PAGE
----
For example: If your lower back was extremely strong and your abs were weak, the lower back would dominate in stabilising an exercise or engaging during a sport. This will not only cause pain but also this can change positioning of your hips which can lead to some bad postural positions and over compensation. This is why training them equally and making them work in harmony will keep your posture and movement as good as can be.
With big compound movements like squat and deadlift you’ll also be engaging the core; however, tight/weak core muscles will make these movements very difficult as the body positioning will be hard to execute and cause stress on certain areas of the body.
5 Exercises To Strengthen The Core
Exercise #1: Plank
This is a beginner level movement and is great to maintain neutral spine and keep abdominal pressure working all of your core muscles in unison. Begin this exercise on your elbows and knees with the hands locked together.
? Keeping the legs straight, lift your body to be supported by the balls of your feet. Feet to be hip distance apart – remember to contract muscles tightly for stability.
? Hold the position, breath normally; don’t arch the back; try the exercise for longer each time – 20,30,40… seconds.
Exercise #2: Russian twist
With the feet raised this will certainly engage your core, the rotation will work your obliques giving you a great contraction on your sides. Begin lying on your back on a mat, raise upper body and bend knees to position your body in an imaginary ‘V’ shape.
? Grab a medicine ball tightly and extend arms out in front of you. Exhale whilst twisting your torso to one side, keeping your arms straight.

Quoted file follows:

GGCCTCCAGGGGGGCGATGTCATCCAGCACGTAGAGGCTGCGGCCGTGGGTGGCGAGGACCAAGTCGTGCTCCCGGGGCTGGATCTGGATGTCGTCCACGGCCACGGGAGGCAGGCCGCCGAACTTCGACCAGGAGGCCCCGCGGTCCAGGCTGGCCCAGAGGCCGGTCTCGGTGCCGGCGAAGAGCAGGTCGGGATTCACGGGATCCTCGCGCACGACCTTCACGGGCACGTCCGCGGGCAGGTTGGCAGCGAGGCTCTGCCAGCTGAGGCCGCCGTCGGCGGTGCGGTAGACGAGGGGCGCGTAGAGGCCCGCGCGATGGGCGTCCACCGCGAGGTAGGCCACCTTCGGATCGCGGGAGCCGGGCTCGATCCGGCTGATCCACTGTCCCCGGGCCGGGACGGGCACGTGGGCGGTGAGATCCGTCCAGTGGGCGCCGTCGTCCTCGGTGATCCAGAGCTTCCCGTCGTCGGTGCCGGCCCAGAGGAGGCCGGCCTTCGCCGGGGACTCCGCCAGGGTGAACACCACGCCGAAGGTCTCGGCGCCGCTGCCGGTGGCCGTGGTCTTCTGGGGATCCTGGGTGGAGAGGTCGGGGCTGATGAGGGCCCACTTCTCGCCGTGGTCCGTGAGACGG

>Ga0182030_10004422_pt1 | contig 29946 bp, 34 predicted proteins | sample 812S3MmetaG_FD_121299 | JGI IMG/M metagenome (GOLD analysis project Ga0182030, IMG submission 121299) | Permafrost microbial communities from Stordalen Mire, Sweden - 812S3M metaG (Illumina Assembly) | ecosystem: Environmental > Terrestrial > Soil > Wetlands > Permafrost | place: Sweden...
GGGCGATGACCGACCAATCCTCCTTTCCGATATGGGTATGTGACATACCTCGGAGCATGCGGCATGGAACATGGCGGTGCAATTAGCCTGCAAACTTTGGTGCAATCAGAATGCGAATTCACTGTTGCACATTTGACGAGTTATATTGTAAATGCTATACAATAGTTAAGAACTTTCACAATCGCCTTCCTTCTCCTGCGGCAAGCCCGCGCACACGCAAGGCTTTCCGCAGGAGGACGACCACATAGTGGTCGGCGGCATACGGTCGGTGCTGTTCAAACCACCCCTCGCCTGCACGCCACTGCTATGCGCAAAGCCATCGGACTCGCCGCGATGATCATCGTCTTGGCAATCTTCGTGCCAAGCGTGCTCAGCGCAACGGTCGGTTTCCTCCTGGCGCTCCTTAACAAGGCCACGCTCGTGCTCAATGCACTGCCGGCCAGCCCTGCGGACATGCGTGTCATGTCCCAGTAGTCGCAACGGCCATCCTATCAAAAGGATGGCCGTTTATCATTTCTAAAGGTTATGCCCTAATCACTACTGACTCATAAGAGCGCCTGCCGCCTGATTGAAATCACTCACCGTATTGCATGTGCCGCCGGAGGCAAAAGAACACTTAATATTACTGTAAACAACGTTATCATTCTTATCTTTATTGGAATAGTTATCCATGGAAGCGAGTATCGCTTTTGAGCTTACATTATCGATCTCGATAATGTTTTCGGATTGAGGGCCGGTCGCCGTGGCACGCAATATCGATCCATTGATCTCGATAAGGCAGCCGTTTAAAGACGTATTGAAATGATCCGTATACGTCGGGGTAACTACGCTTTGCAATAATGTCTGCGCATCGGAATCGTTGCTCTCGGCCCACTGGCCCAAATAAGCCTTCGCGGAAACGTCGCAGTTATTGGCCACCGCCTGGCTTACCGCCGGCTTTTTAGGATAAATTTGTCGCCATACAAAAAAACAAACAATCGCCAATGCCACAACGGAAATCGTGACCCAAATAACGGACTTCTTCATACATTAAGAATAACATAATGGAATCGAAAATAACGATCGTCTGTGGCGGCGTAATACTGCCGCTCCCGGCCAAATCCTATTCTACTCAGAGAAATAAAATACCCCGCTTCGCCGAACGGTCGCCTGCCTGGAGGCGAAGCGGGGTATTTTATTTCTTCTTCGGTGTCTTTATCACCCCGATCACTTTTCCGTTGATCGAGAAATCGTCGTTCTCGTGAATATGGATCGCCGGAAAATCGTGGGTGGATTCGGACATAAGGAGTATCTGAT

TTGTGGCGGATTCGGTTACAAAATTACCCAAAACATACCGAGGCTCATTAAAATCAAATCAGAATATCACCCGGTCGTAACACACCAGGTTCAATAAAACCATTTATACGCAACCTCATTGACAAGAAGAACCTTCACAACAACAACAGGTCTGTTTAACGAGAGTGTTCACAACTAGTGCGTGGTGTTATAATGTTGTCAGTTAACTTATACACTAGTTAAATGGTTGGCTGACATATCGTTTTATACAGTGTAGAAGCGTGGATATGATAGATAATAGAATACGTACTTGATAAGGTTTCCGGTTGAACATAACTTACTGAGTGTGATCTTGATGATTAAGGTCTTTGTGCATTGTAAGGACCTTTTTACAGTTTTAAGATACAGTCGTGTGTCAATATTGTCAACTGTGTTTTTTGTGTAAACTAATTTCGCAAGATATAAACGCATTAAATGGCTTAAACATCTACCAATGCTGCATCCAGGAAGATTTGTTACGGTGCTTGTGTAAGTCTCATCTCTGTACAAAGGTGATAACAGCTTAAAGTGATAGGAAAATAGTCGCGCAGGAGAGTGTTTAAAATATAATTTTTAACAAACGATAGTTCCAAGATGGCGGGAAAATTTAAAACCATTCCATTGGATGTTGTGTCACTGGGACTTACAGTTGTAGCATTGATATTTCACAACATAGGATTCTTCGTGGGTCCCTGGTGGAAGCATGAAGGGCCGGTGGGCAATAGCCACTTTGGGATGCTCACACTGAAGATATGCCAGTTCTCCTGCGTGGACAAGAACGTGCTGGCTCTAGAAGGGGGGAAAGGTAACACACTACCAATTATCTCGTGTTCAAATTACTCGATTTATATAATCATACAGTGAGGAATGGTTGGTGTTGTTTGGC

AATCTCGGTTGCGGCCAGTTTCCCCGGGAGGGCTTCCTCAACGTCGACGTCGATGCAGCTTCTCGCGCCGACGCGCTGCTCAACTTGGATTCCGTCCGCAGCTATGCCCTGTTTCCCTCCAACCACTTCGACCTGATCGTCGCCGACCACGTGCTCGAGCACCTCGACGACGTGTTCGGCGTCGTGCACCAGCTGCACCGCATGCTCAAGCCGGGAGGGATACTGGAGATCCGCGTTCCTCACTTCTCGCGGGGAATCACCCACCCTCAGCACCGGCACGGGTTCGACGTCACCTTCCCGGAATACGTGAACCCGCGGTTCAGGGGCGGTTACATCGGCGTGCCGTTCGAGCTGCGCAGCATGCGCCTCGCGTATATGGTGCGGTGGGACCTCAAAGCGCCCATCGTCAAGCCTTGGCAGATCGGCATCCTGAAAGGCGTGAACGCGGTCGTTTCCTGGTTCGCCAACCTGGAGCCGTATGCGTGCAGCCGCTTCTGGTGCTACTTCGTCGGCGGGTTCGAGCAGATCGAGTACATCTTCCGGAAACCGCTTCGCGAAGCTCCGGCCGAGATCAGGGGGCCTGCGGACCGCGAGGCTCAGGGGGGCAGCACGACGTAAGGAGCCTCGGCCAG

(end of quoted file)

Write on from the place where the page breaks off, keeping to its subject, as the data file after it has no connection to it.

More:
? Hold the contraction for 1-2 seconds before repeating on the alternate side and repeat.
Exercise #3: Ab wheel
This will test your control and strength of your core muscles, start off with a small ROM and get lower as you get better at the movement. Begin with an ab roller tightly gripped with both hands whilst kneeling down on the floor (imagine a kneeling push-up.) Remember to keep a tight core at all times.
? With control, inhale and roll the wheel forward until your body is aligned as flat as possible (try not to touch the floor with your body.)
? Hold the stretch for a moment before exhaling and returning back to the starting position. Repeat.
Exercise #4: Hanging leg raise
The aim will a hanging leg raise is to keep your body still and raise your knees / legs in a controlled manor to focus on contracting the abs whilst maintaining your in a completely still position.
? Grab onto a secure overhead bar and let your body naturally hang with legs down.
? Exhale and begin to raise your legs to create a 90-degree angle – hold this contraction and return before repeating.
Exercise #5: Cable wood chopper
Using the cable will give you constant resistance throughout the movement, this can be done from different angles and is aimed to use rotation in order to produce power and contracting the obliques! Begin by connecting a handle to a pulley and ensure it’s positioned as high as possible.
? Standing on your side, grab the handle with one hand and move arms length away from the machine, keeping the arm straight.
? Stand feet width apart and grab the handle with the other hand to extend both arms. Whilst rotating, pull the handle over your body to your knee. Return and repeat for repetitions and perform on other side.
Take home message
Train your core! Even if you don’t play a sport, or don’t really focus on core work currently then start. It will help will to keep a great posture, minimise injuries and execute all of your gym exercises safely and effectively.
For any sports players the core will keep you stable and balanced plus giving you that edge producing a great power output to use on your opponents. For everyday life you will be able to move and stabilise effectively for easy everyday life!
Utilise this important set of muscles to keep a strong, tight and powerful core to keep you training and moving to your full potential.
Our articles should be used for informational and educational purposes only and are not intended to be taken as medical advice. If you’re concerned, consult a health professional before taking dietary supplements or introducing any major changes to your diet.